In this week’s Wednesday 5: Global women gather for TEDxWomen to share ideas on “the space between”; three global women philanthropists invest in their countries; Judy Wach on bliss after an affair; Sally Field takes on Mary Todd Lincoln and flirts with Oscar #3.


TEDxWomen on the Space Between

This weekend, TEDxWomen will convene in Washington, DC, with a focus on the “ideas of women and girls worldwide who challenge and redefine rules and roles ascribed to women and men, girls and boys.” Now in its third year, the organization has chosen for its 2012 theme “The Space Between”—a concept we at Women’s Voices for Change acknowledge every day. According to the organizers, led by Pat Mitchell, president and CEO of the Paley Center for Media, this year’s speakers will depict:

“How women are less likely to approach subjects from a black-or-white perspective as they see the gray area in between. There is a curiosity in wanting to explore what is in between extremes, to gain the big picture and find the areas where we need more understanding and perhaps compromise.  Women know that this is where life happens—the places in between.”

We love that TEDxWomen is real-women driven and not overrun with celebrities. Some of the notable 40-and-over speakers we are thrilled to see on the schedule include Sister Joan Chittister, a founding member of the Global Peace Initiative of Women; Kate Clinton, political humorist; and Dr. Elizabeth Kapu’uwailani Lindsey, the first Polynesian explorer and female fellow in the history of the National Geographic Society. You can watch the live stream of the conference on Friday, November 30, and Saturday, December 1, here.

Highlights from the global TEDxWomen 2011 talks.


Three Innovative Women Philanthropists Pour Funds into Unusual Projects

Speaking of women for change, you’ll be seeing more and more women philanthropists ranked with the likes of male philanthropists such as Bill Gates and Warren Buffet, since more and more studies on philanthropy report that “although the field of philanthropy has long been dominated by white men . . . women of all races are donating more to charity and are more involved in charitable work than their male counterparts.” Case in point: The Christian Science Monitor recently released its picks for “Eight Innovative Philanthropists Around the World,” and featured three global women among its ranks. Ingrid Zu Solms-Wildenfels of Germany is pouring funds into scholarships to get women into the lab, particularly in fields where “women are often invisible, like gene therapy research or music composition.” Alison Lawton of Canada has given $1 million to “start an international reporting program that would send grad students and faculty ‘into the field’ to cover stories that weren’t getting told elsewhere.” And Maria Alice Setubal of Brazil invests in literacy and has “helped organize a national language Olympics that exalts words and poetry over diving and sprinting.”


Life (Beautiful Life) After an Affair

If you’re tired of reading about the details of the David Petraeus affair and its treatment as breaking news, you’ve got plenty of company. Perhaps that’s why Judy Wach’s moving and thought-provoking submission for The New York Times‘s Modern Love series, “After the Affair,” was a breath of fresh air. If you’re expecting her story, in which she falls victim to that age-old dilemma of husband cheats and falls in love with younger woman, to end with her moving on and being the better off for it, well, don’t. She stays, and she and her marriage are the better for it, although the story does take on a few more surprising twists and turns. After her husband tells her of his affair, Wach responds not with anger, but with compassion and empathy:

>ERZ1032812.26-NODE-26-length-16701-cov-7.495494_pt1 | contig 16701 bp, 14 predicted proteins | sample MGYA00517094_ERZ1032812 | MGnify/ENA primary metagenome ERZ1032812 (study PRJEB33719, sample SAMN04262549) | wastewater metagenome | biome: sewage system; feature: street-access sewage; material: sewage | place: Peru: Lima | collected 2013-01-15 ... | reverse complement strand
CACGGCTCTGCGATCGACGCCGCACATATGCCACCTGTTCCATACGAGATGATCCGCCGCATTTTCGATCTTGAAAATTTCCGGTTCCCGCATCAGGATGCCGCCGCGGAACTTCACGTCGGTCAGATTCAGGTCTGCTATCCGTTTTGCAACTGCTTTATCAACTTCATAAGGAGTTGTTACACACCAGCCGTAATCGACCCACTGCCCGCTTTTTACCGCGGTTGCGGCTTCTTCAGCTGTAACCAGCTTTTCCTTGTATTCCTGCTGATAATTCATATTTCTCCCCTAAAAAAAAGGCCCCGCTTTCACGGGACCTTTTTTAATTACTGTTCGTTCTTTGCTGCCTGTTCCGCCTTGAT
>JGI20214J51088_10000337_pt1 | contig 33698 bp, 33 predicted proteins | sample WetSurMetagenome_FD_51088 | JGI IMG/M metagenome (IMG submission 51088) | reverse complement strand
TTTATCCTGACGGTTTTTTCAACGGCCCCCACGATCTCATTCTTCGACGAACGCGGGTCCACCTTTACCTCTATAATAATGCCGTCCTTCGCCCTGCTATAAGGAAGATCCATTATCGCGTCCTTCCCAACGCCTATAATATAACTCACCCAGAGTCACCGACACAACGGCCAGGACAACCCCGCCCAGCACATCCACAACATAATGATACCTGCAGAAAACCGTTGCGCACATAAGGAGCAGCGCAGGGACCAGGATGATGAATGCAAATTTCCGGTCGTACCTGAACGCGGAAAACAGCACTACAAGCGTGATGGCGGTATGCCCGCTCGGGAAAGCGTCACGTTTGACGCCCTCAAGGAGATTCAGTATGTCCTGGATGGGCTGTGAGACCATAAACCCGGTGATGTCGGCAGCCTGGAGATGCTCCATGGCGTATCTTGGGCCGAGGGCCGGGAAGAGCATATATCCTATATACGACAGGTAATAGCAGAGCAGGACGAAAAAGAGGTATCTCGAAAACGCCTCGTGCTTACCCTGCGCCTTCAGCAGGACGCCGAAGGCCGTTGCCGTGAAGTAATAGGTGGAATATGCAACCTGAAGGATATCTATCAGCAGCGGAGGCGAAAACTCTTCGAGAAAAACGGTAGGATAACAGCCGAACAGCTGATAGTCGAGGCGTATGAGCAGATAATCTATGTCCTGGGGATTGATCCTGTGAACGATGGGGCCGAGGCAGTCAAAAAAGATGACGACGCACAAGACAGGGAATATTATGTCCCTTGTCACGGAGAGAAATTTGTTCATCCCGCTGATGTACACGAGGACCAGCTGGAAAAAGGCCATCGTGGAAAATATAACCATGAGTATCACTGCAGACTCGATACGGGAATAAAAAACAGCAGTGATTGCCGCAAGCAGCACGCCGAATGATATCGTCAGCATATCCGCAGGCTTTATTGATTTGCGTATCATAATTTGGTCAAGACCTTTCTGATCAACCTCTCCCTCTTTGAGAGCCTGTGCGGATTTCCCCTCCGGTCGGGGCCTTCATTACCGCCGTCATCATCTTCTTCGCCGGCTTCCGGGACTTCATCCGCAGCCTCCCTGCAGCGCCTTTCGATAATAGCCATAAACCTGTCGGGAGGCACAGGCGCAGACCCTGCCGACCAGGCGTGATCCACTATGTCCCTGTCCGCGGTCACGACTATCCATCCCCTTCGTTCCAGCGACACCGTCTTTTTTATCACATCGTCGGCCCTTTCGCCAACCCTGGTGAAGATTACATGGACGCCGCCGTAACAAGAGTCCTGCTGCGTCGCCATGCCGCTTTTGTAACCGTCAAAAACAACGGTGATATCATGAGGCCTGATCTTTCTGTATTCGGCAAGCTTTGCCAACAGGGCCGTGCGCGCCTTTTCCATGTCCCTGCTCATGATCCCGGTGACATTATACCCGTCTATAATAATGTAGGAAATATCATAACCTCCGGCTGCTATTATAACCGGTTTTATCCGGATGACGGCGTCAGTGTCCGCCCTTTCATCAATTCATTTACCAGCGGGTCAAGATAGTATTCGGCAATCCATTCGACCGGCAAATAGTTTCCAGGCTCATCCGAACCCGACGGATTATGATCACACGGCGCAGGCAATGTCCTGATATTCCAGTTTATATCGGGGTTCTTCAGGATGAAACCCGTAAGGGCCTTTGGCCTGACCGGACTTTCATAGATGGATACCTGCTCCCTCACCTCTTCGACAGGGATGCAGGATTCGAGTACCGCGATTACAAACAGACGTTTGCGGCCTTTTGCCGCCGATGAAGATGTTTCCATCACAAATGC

THE big surprise was days after his admission, when I stumbled upon a part of myself I hadn’t known was there anymore, a part that was compassionate, loving and empathetic. Without planning to, I began trying to understand. It took a while, but as the days passed I really did begin to comprehend the whole picture.

What Wach touches on is exactly what the previously mentioned TEDxWomen theme is about—that life isn’t about black and white, or perhaps even the gray. It’s about how we navigate the spaces in between—those spaces where we have to carve out our own blueprint, not follow anyone else’s blueprint or society’s narrowed prescriptions, and instead come to realize that an affair may not be the end of the world.


Another Oscar-Worthy Performance for Sally Field

Sally Field, without a doubt, steals Steven Spielberg’s Lincoln in her role as the formidable Mrs. Mary Todd Lincoln. Her performance is wrenching, almost tormenting. It’s a performance that has also redirected the spotlight to the oft-misunderstood and controversial First Lady Lincoln. In fact, toward the end of the film, Mary tells Lincoln that if people want to understand him, they’ll have to understand her, too. And thanks to Sally Field’s performance in a role she fought for, we understand Mary Todd a little better. Michelle Dean writes in The New Yorker that it’s Mary Todd’s complexity that

“. . . funnily enough, makes Sally Field the perfect person to play Mary. Much of her nuanced performance implies what the script leaves out . . .  temperamentally, she is Mary’s rightful heir.” Read more at The New Yorker.


Sally Field on Mary Todd Lincoln

Listen to the 65-year-old Sally Field talk in detail about embodying the role of Mary Todd Lincoln and fighting ageism to get this role.



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